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  1. #1

    Default Grounding a fuel tank?

    I have an aluminum fuel tank in my 20' boat. It is 64 gallons. I removed the tank after it had been setting for 7 years. I was going to clean it out really good and get any varnish/debris out, but luckily the previous owner had used E-free gas with stabilizer. Believe it or not, the tank was very clean inside.

    Anyways, before I took the tank out, the fuel gauge worked. Now, it doesn't. When I turn the key on the gauge goes to 1/4 tank, then when I turn it off it will go back to 0.

    I am pretty sure that something changed when I re-installed the tank. I pulled the sender out so that I could see inside the tank, and then re-installed it.

    There is a sender wire and a ground coming off of the fuel tank that also runs to the fuel gauge. But as I recall, those were the only two wires that went to the tank. Shouldn't there be a wire from tank to ground to ground the tank out???? I didn't see any other wires. Here are the two wires that I speak of (figure 4):



    There is an angled piece of aluminum on the top of the tank that I could easily fasten a wire to and run it under the floor and ground to my motor. Should I do it? (Bottom of bottom picture.)


  2. #2
    Join Date
    Sep 2006
    Location
    Baton rouge, La, USA
    Posts
    2,501

    Default Re: Grounding a fuel tank?

    the ground is the wire closer to the edge of the unit...the wire in the middle is the sender wire..the tank don't need a ground...you should read continuity from the black wire to ground...measure from it to any known ground on the boat...the block on the motor is ground for example..Click image for larger version.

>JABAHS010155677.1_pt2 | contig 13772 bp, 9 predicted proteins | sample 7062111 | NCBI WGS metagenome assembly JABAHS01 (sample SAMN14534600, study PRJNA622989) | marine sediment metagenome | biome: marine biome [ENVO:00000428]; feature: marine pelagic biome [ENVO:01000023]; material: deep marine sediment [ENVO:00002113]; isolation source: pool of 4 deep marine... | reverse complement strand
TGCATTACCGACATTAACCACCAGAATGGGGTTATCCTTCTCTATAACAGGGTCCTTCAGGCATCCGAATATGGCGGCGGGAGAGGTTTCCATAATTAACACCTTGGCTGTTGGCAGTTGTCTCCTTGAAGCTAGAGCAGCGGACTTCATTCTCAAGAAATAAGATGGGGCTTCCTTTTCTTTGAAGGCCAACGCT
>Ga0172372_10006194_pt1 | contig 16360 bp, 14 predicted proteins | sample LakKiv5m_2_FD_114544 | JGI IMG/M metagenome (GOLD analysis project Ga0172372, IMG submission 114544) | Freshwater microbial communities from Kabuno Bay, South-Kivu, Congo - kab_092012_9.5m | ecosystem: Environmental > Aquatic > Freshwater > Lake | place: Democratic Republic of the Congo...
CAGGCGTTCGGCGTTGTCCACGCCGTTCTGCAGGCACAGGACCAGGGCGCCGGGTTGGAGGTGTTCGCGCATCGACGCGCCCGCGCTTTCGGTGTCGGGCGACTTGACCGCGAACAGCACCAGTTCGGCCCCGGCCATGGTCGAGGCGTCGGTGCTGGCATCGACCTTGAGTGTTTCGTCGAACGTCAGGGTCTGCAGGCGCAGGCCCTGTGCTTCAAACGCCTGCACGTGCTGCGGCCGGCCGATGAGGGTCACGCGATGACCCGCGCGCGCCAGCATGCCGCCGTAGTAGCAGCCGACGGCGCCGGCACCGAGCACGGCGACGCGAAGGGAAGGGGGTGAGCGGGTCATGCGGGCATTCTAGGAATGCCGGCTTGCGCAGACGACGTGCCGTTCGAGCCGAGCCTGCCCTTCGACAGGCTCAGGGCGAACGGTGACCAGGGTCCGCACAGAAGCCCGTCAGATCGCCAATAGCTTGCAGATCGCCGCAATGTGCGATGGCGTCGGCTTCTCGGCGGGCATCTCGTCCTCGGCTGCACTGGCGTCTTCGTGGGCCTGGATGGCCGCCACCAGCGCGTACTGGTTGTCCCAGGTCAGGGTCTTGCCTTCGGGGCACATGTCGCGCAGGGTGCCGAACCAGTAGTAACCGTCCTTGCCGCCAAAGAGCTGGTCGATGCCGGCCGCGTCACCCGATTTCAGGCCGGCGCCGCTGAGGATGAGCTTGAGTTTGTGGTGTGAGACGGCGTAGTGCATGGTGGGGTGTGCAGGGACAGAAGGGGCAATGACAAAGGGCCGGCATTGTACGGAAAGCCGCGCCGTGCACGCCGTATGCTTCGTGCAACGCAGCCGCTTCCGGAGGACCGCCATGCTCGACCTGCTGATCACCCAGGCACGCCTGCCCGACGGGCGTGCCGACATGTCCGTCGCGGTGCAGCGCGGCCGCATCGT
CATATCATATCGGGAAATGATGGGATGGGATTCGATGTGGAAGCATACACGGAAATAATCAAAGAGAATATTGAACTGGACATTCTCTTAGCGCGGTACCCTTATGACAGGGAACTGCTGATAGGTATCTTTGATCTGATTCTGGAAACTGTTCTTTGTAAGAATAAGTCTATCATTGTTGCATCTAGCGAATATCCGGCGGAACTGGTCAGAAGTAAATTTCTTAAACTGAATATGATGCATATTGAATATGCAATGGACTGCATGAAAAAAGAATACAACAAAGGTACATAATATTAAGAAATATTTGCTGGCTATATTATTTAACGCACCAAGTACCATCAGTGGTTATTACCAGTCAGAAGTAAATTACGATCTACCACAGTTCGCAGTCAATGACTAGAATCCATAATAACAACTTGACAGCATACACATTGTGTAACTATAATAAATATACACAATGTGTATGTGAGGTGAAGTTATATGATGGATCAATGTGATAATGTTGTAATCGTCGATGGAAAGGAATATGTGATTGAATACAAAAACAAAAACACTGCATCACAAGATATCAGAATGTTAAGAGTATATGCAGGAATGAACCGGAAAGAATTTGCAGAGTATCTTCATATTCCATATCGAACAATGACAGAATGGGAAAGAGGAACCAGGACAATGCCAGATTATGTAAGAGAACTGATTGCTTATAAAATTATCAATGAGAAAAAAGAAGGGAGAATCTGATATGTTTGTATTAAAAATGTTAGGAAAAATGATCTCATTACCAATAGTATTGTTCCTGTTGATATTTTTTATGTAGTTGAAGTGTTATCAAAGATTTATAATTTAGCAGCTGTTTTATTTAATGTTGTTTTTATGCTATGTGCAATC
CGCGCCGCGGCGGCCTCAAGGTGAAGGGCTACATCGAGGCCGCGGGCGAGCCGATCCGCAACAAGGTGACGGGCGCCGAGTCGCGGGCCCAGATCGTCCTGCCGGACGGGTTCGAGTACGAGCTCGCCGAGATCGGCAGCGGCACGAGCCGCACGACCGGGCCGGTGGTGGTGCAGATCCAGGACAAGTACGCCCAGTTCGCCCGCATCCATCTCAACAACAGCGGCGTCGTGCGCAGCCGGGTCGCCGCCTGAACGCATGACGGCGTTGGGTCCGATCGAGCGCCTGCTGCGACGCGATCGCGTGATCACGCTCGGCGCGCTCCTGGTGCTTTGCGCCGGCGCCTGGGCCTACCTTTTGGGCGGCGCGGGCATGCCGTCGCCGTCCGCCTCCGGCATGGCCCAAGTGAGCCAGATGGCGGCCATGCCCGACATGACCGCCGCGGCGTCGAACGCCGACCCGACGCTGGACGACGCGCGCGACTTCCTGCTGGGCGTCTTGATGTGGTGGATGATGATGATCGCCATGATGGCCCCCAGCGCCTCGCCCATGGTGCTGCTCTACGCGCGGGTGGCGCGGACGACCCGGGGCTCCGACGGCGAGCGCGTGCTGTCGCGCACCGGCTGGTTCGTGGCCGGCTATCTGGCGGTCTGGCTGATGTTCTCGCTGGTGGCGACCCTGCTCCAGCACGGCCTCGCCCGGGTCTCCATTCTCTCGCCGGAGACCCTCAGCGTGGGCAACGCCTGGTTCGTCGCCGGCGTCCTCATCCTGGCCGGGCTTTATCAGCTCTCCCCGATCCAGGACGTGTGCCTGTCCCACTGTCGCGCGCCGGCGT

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  3. #3
    Join Date
    Sep 2008
    Location
    Maryland - USA
    Posts
    8,201

    Default Re: Grounding a fuel tank?

    The wires appear to be going to the correct leads on the sender....assuming they are clean and solid, I'd be inclined to check to opposite ends, at the gauge. The black lead should provide the return (grounded reference) for the sender unit.

    There should also be two 'bond' wires; one for the fill port and one to the bonding system's 'ground plate'. These are to dissipate any static charge that may accumulate during fueling.

  4. #4

    Default Re: Grounding a fuel tank?

    Thanks guys.

    Mark, I am pretty sure there is a bonding wire at the fill port, but I do not believe there is another one on the tank. The black wire that comes into the sender is continuous with ground, and grounds out the tank as well. Is this not ample enough?

    I checked the fuel gauge and it is functional (with key on I touched the wires and the gauge pegged at F, took them apart and back to E) so I believe that I have a bad fuel sender. That's ok because I want to get a reed style sender anyways as they are more accurate.

  5. #5
    Join Date
    Sep 2008
    Location
    Maryland - USA
    Posts
    8,201

    Default Re: Grounding a fuel tank?

    Quote Originally Posted by rotus623 View Post

    Mark, I am pretty sure there is a bonding wire at the fill port, but I do not believe there is another one on the tank. The black wire that comes into the sender is continuous with ground, and grounds out the tank as well. Is this not ample enough?
    There should be a continuous bond wire from the fill port, to the tank, and to ground. I've seen many boats with only the reinforcing wire in the 1.5" hose pulled out and bent to meet the metal on either end as the only bond wire. Its a safety concern....

    Quote Originally Posted by rotus623 View Post
    I checked the fuel gauge and it is functional (with key on I touched the wires and the gauge pegged at F, took them apart and back to E) so I believe that I have a bad fuel sender. That's ok because I want to get a reed style sender anyways as they are more accurate.
    The only other check would be the 1/2 way point - if its an american standard gauge configuration, you can remove the wires at the sender and connect them to either end of a 110 ohm resistor.

    Sounds like you have a good handle on the matter.

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